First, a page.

Efforts made to protect the dorsal aspect of the foot are currently unknown. We sought to determine whether beachgoers protect the dorsal aspect of their feet as frequently as other anatomic sites.
A convenience sample of Galveston, Texas, beachgoers completed anonymous surveys to assess whether the dorsal foot was at risk for ultraviolet radiation (UV-R) injury. Additional information collected included demographics and general knowledge about skin cancer to determine if these variables were significantly correlated with dorsal foot protection from UV-R injury.
Of 216 respondents, only 103 used a topical UV-R barrier on their dorsal feet, while 183 applied sunscreen to the body and 133 applied sunscreen to the legs. Eighty-seven of 113 nonusers explained, “I did not think about it.” The average number of applications of sunscreen per person to the dorsal feet was less than other anatomical body sites (1.19 body applications, 0.86 leg applications, and 0.58 dorsal feet applications per person; P < .001). 58.0% of females applied sunscreen to the dorsal feet compared with only 36.5% of males (P = .001). Self-identifying Fitzpatrick skin type 5 or 6 individuals did not apply sunscreen to the dorsal foot as regularly as individuals with types 1 to 4 (84.6% versus 47.6%; P = .0001).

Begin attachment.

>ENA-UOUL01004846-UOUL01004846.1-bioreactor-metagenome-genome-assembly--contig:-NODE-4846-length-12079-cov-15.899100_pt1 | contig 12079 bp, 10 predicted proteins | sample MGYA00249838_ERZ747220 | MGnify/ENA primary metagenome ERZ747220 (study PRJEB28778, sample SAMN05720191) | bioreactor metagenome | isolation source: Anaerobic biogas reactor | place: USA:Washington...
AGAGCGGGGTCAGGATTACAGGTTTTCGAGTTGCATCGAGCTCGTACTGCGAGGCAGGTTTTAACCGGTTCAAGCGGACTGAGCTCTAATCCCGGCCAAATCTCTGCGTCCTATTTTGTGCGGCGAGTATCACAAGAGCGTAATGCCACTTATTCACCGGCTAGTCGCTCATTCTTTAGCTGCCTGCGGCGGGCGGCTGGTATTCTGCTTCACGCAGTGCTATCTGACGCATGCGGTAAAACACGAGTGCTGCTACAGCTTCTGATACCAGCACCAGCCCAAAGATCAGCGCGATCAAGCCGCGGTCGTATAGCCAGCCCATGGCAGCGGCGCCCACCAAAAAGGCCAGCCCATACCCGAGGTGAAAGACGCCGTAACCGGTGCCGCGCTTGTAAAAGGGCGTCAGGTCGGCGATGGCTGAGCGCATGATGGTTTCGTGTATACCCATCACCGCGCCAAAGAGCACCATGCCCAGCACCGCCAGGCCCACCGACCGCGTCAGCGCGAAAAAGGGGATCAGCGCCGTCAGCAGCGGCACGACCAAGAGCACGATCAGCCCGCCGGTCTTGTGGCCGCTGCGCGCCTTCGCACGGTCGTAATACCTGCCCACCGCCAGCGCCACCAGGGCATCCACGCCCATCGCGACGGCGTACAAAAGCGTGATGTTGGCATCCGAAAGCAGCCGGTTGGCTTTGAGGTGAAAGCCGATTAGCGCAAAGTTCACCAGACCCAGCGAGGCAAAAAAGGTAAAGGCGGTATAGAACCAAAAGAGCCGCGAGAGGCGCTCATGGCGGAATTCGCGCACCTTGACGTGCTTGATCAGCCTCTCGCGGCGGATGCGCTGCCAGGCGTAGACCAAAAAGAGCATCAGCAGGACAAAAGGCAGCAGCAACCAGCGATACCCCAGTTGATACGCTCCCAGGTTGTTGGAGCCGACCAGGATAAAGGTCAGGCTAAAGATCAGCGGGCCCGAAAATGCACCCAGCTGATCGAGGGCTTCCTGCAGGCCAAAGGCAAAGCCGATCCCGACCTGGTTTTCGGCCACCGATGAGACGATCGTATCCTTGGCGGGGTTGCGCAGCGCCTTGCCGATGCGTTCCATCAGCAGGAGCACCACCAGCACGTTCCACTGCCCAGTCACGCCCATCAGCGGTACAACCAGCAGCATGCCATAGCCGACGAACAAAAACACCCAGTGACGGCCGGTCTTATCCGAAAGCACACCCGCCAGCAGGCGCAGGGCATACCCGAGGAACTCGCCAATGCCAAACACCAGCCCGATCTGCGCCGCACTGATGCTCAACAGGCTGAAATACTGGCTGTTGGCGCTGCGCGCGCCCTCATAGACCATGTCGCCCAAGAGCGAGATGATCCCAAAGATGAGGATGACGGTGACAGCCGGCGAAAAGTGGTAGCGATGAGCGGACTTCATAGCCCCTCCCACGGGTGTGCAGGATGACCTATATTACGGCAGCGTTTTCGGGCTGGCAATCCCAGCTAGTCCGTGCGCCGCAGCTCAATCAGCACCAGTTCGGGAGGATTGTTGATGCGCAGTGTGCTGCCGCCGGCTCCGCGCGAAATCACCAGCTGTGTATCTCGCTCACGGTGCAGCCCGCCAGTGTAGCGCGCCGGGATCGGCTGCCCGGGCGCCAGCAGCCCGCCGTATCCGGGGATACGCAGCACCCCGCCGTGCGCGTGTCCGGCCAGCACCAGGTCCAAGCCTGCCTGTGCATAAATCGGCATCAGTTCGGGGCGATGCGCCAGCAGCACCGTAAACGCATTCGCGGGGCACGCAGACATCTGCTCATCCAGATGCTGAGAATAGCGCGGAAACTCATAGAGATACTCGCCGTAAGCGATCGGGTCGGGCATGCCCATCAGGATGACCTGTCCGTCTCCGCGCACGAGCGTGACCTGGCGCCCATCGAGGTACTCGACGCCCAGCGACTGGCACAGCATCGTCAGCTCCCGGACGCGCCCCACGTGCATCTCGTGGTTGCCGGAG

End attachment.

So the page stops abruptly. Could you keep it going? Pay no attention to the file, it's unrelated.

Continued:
Current skin cancer epidemiology pairs the feet and the legs together as “lower extremity.” For epidemiologic purposes, however, feet and legs should be considered distinct areas in UV-R research because they may use different photoprotection strategies.